Oh, man. So much. I write a lot of music, and in these few months I’ve written pages and pages and pages of stuff. That’s where I really notice it. Once it’s on the paper, that’s only about a third of the way there. Then there’s the point where I need to have people play it, and that’s where it comes to life. So, it’s like there’s a dam that’s built up, and I’m just dying to have somebody play it.
At the Democratic National Convention, your version of John Lennon’s In My Life was played during the “in memoriam” segment. Did you know about that in advance?
I got a message a week [before], and they were asking permission to use that piece. I thought, “Wow, that’s pretty wild.” It felt good, you know. I was surprised and honoured that they would think of me for something like that, especially with some of the people they were [remembering] … John Lewis, Aretha Franklin, all these heroes.
Let’s talk about Valentine, your second album for Blue Note. I get the sense that this is, more than anything, a love letter to the two musicians with whom you play on this recording.
The last thing to come to me is the title. I think that tune Valentine, the word was written on the same piece of paper and it just sort of attached to it, so that became the title of the tune. And then we were thinking about what to call the album, and the title of that song seemed to make sense. David Hajdu, who wrote the liner notes, thought of it as a valentine to Thelonious Monk, because the song is clearly… well, if it’s not absolute plagiarism, it’s definitely—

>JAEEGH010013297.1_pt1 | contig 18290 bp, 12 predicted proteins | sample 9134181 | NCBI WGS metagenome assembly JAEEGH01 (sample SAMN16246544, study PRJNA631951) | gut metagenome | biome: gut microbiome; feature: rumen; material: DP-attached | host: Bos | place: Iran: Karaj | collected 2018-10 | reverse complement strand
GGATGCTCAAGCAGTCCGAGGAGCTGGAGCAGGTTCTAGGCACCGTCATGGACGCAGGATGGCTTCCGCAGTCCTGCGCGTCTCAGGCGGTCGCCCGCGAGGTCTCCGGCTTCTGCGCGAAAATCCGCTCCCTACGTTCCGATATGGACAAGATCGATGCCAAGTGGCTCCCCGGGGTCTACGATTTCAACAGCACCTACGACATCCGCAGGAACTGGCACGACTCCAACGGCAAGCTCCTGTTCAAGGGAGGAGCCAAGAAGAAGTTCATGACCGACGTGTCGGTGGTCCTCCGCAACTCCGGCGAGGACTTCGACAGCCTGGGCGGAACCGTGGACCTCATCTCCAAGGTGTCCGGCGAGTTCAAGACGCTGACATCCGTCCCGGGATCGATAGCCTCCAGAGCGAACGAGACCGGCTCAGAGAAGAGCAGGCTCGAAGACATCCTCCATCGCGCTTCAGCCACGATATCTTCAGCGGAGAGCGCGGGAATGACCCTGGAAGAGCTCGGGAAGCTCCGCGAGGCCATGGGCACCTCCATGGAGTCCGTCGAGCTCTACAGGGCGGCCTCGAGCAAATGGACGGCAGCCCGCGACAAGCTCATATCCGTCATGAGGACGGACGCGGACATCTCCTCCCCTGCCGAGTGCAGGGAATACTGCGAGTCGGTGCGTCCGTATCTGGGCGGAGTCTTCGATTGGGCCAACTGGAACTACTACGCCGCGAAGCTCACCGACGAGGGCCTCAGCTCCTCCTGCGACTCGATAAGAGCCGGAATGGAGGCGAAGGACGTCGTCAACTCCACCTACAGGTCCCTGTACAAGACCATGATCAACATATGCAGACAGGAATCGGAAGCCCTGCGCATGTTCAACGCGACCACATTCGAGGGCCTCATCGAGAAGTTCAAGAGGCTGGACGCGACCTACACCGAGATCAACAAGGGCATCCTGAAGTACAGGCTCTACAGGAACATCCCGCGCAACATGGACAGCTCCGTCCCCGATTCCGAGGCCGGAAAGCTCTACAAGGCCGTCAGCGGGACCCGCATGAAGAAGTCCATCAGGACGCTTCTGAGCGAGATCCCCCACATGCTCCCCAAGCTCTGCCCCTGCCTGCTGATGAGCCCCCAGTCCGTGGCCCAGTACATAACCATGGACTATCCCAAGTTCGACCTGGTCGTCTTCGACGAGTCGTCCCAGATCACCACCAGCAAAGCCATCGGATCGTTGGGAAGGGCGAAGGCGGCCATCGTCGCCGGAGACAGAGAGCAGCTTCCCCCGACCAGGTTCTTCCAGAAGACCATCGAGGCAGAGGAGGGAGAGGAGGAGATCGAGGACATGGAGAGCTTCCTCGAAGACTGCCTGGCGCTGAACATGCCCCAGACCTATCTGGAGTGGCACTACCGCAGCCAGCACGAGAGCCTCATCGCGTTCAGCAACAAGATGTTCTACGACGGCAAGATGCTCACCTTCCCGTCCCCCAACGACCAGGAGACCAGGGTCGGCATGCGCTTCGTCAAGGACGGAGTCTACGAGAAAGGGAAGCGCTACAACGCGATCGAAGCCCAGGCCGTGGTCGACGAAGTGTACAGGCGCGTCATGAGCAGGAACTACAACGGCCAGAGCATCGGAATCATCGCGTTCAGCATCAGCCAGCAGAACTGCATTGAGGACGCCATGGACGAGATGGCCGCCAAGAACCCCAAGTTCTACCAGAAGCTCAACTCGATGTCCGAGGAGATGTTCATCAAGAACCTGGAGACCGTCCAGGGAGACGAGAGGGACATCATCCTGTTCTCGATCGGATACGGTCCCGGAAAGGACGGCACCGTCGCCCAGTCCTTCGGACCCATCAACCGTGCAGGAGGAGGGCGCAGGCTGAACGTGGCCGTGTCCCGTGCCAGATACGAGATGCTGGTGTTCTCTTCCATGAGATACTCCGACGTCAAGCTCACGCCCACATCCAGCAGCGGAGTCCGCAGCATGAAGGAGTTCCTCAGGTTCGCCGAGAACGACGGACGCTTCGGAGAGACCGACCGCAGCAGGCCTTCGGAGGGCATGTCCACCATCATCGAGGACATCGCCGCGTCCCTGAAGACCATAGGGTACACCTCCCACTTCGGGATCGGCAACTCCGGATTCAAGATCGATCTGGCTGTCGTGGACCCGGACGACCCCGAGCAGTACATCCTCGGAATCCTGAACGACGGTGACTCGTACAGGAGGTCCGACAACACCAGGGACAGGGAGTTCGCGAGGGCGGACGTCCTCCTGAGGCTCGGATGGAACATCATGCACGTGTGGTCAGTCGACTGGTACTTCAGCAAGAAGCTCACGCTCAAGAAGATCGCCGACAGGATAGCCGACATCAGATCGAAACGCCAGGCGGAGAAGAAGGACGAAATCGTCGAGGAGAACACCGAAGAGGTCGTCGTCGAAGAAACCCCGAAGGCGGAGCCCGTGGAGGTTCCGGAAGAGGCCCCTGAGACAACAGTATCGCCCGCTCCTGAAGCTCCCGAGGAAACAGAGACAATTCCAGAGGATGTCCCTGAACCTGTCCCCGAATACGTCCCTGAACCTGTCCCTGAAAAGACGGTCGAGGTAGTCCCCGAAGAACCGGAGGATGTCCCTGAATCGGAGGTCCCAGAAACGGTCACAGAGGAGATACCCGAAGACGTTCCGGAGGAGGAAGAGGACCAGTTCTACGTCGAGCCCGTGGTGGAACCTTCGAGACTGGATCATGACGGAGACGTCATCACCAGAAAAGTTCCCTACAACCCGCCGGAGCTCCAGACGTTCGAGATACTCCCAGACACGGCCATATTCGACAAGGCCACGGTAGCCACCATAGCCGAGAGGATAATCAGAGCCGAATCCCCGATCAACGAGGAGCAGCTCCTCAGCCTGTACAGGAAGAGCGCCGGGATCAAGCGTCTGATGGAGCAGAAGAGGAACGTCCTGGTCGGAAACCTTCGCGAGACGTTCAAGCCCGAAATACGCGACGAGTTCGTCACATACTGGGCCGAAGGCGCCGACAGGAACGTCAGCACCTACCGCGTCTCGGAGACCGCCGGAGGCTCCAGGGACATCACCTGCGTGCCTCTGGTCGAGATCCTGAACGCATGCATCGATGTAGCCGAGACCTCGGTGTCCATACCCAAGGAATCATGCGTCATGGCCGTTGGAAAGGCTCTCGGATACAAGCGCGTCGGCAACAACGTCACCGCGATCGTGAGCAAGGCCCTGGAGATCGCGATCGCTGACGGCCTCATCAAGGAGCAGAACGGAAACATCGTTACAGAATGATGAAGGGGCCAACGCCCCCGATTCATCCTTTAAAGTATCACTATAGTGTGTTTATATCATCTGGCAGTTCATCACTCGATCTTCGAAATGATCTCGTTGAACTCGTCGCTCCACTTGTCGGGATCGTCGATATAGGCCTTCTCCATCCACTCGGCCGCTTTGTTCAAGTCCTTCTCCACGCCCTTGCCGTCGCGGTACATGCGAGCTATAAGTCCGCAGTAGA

Yeah. And then you can say I love the guys I’m playing with. It’s a good word right now. I think everybody needs a valentine at this moment.
I agree. I’ve spoken with a lot of musicians over the last few months, and you can definitely feel the weight of what’s happening in the world in their artistry and in how they’re communicating. It’s a very difficult time, and for a lot of them, it’s probably the longest time since before they became professionals that they haven’t been running to an airplane or playing a gig. It was an extremely hard stop. There’s definitely a re-calibration that must come with that.
I keep thinking about all these things I used to complain about. There’s not enough legroom on this airplane, or this or that.
You’d take a cramped airplane right now?
Yeah, yeah. So many things I took for granted. They were just normal, and suddenly overnight they’re not.
Are you hopeful? Where do you stand?
I’ve got to be. It seems like by the minute, there’s some sort of wild catastrophe or chaotic… It’s just nuts, what’s going on. But I still believe we can somehow come out the other side of this, and hopefully we’re all learning something. It really makes you think about what our priorities should be, and the things that we’ve been letting slide. We’ve got to get it together. It’s terrifying. With this election coming up … a lot is resting on that.
Are you in Brooklyn?